In our last article about electric vehicles (EV), we talked about using DC link capacitors as an intermediary buffer in power converters. Today’s topic covers another useful power module component – the snubber capacitor. Snubbers are energy-absorbing circuits used to protect electronics from voltage spikes and transients caused by turning a switch from the On to Off state. Opening a switch intrinsically induces a high voltage across the device, and the snubber provides an alternate flow path for the excess energy to be absorbed by the snubber capacitor and dissipated by a resister or other load.
To provide a better understanding of build-to-print in general and the breadth of our offerings, as well as how our thin-film technology can benefit your applications, we’ve put together a Build-to-Print Basics series. Part 4 provides an overview of our process and the topics our applications engineers review with clients to kick-off any build-to-print project.
Many circuits in broadband applications require the coupling of RF signals, which can be a complicated process since it involves removing the DC component to allow only the high-frequency AC component to pass or bypass. Removing the AC component from a DC line is done by placing a coupling capacitor in series with the path the signal takes.
In general, a capacitor assembly attaches multiple capacitors together into a single subassembly. This approach results in increased electrical performance such as higher voltages, higher capacitance, or higher power, while also simplifying manufacturing assembly and providing a significant reduction in board space needed.
As a fundamental component of circuit design, equivalent series resistance (ESR) is the measurement of all the non-ideal electrical resistances in series with a capacitor. When current flows through a multilayer ceramic capacitor (MLCC) due to application of alternating voltage, heat is generated in the MLCC due to the losses, specifically ESR. As a result, this self-heating can cause various performance and reliability issues in the circuits of today’s more complex and smaller electronic systems.
DC link capacitors are commonly used in power converters as an intermediary buffer between an input source to an output load that have different instantaneous power, voltages, and frequencies. In electric vehicle (EV) applications, DC link capacitors help offset the effects of inductance in inverters, motor controllers, and battery systems. They also serve as filters that protect EV subsystems from voltage spikes, surges, and electromagnetic interference (EMI).
To meet consumer demand for longer driving ranges and faster charging, electric vehicle (EV) manufacturers are redesigning vehicles to move from 400V to 800V battery systems. As a result of using higher operating voltages, EV designers and original equipment manufacturers (OEMs) need components, such as multi-layer ceramic capacitors (MLCCs), that can withstand voltages well beyond those expected under normal operating conditions. For example, a drivetrain running off an 800V battery system may be subjected to a withstand test of up to 4kV DC for 60 seconds, which is a standard safety test in high voltage systems.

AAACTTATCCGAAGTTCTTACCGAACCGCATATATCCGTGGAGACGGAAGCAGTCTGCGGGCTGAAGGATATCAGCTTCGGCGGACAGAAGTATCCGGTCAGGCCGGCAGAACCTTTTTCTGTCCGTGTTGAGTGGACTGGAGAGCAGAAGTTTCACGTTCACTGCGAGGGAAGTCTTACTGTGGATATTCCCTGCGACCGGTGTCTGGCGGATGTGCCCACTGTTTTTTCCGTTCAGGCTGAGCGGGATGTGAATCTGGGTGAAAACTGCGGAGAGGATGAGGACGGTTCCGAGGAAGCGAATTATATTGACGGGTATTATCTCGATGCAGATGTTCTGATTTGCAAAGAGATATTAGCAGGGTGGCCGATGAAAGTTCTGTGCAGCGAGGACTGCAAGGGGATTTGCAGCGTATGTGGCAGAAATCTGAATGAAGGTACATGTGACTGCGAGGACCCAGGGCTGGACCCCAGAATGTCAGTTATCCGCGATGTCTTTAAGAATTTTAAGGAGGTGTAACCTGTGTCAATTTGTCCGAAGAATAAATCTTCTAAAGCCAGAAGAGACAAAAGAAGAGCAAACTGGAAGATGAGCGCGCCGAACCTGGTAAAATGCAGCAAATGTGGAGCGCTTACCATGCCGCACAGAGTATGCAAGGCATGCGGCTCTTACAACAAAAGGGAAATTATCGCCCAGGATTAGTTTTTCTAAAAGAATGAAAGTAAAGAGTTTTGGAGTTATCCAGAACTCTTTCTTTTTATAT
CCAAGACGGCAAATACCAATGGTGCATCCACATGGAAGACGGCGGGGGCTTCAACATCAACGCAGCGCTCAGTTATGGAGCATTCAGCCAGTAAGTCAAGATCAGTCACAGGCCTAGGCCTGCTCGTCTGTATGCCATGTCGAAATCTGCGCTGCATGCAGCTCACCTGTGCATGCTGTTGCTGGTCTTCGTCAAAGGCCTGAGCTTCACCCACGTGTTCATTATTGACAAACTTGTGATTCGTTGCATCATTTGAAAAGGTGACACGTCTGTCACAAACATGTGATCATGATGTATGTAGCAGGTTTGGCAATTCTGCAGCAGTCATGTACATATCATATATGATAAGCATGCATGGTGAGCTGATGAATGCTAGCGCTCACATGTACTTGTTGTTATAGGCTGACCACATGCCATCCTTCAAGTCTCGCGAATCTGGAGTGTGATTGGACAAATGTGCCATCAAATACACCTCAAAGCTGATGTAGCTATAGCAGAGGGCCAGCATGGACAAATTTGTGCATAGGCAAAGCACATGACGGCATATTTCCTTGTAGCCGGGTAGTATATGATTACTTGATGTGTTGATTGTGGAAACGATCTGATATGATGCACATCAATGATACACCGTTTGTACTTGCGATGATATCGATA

Trimmer capacitors are variable components used to calibrate RF circuits during manufacturing or servicing. These components allow for variable tuning--think oscillator frequency values or rise and fall times. Should values drift over the life of the device, trimmer capacitors can be recalibrated as needed. For sensitive applications like magnetic resonance imaging (MRI), these components help to optimize performance where any instability in time or temperature could impact the image output.
Healthcare professionals and patients rely on magnetic resonance imaging (MRI) technology to examine soft tissues and organs in the body to detect a variety of issues, from degenerative diseases to tumors, in a non-invasive manner. To do this, the MRI machine uses a strong magnetic field and computer-generated radio waves to produce cross-sectional images. Thus, the quality of the MRI depends on the uniformity of the magnetic field – even the smallest trace of magnetism inside an MRI scanner can disrupt the field and degrade the quality of an MRI image.
CToday, the design and development of many applications, such as power electronics in electric vehicles (EVs), is driven largely by concerns about size and weight. This means the film capacitors traditionally used by electronics engineers aren’t always the best option. Instead, multi-layer ceramic capacitors (MLCCs) are emerging as an excellent alternative to film capacitors. Let’s review some of the considerations to keep in mind when you are deciding if making the switch is the right choice for your application.